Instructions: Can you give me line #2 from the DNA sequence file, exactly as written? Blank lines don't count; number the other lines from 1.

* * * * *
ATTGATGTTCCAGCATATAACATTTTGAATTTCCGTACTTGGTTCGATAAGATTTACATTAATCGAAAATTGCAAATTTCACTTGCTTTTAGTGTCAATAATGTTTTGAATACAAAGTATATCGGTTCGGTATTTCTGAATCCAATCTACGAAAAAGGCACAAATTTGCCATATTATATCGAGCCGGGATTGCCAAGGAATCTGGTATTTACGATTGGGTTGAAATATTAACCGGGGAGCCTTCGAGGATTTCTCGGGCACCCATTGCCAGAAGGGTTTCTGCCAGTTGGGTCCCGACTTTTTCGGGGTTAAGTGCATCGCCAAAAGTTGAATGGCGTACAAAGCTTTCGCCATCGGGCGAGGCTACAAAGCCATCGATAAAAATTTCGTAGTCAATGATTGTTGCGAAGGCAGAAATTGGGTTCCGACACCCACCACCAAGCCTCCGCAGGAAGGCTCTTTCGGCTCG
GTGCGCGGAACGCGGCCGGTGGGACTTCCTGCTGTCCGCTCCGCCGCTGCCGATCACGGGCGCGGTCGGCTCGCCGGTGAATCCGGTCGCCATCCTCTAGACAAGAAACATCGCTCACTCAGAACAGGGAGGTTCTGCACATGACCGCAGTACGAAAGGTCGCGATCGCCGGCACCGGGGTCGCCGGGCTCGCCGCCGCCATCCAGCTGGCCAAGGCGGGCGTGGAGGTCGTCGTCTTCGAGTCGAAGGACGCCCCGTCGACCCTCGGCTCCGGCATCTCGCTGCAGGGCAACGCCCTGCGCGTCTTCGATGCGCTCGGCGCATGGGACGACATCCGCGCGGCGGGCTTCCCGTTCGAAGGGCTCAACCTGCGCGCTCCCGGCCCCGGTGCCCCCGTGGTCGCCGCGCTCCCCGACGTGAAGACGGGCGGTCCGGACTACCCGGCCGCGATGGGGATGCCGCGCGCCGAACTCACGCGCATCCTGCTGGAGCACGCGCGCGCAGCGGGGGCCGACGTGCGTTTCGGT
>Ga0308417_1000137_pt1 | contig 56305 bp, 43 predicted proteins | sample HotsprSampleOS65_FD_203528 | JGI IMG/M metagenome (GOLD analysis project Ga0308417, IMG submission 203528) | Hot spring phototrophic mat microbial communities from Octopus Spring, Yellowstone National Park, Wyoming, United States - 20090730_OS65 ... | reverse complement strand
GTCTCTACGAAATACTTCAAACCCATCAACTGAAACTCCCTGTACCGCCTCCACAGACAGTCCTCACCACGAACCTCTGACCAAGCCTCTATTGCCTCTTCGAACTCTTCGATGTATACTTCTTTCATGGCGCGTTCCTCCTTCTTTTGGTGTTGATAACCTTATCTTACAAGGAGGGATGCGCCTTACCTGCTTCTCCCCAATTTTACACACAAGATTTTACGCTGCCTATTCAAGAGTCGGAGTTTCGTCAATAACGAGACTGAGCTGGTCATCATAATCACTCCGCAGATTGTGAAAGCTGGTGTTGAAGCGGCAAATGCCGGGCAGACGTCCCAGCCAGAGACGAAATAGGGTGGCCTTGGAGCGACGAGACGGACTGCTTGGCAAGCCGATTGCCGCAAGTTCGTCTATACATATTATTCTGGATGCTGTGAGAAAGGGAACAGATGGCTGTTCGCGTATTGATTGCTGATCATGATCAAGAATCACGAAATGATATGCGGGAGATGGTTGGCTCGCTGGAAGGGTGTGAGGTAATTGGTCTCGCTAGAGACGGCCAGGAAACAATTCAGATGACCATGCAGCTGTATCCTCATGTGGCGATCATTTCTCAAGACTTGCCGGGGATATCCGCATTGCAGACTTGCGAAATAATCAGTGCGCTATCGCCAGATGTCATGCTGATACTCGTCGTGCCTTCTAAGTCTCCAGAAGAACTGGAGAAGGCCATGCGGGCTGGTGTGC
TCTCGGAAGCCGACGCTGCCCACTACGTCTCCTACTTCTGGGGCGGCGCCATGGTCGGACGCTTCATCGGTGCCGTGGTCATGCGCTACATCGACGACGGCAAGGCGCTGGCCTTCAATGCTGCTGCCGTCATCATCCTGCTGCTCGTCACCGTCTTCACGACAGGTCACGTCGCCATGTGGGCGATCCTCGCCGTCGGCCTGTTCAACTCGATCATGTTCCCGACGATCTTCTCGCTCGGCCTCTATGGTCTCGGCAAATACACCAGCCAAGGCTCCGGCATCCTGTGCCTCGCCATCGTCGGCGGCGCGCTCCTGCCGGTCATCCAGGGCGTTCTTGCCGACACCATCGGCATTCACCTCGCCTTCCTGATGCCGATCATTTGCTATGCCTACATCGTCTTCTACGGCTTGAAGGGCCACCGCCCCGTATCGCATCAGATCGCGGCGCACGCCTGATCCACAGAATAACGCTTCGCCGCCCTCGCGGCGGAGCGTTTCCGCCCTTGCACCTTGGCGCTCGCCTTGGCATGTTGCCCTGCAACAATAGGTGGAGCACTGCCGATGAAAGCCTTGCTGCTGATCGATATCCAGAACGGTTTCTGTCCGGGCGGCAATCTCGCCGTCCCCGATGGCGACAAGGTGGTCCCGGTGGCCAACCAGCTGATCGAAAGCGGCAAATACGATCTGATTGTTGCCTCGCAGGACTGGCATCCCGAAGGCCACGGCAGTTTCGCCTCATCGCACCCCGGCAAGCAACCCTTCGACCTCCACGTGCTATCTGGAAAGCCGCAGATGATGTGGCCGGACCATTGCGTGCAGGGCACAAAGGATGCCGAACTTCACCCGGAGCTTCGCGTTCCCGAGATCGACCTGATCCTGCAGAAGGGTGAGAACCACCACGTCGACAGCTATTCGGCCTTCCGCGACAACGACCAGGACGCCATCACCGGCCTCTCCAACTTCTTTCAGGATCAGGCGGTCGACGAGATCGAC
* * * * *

GTGCGCGGAACGCGGCCGGTGGGACTTCCTGCTGTCCGCTCCGCCGCTGCCGATCACGGGCGCGGTCGGCTCGCCGGTGAATCCGGTCGCCATCCTCTAGACAAGAAACATCGCTCACTCAGAACAGGGAGGTTCTGCACATGACCGCAGTACGAAAGGTCGCGATCGCCGGCACCGGGGTCGCCGGGCTCGCCGCCGCCATCCAGCTGGCCAAGGCGGGCGTGGAGGTCGTCGTCTTCGAGTCGAAGGACGCCCCGTCGACCCTCGGCTCCGGCATCTCGCTGCAGGGCAACGCCCTGCGCGTCTTCGATGCGCTCGGCGCATGGGACGACATCCGCGCGGCGGGCTTCCCGTTCGAAGGGCTCAACCTGCGCGCTCCCGGCCCCGGTGCCCCCGTGGTCGCCGCGCTCCCCGACGTGAAGACGGGCGGTCCGGACTACCCGGCCGCGATGGGGATGCCGCGCGCCGAACTCACGCGCATCCTGCTGGAGCACGCGCGCGCAGCGGGGGCCGACGTGCGTTTCGGT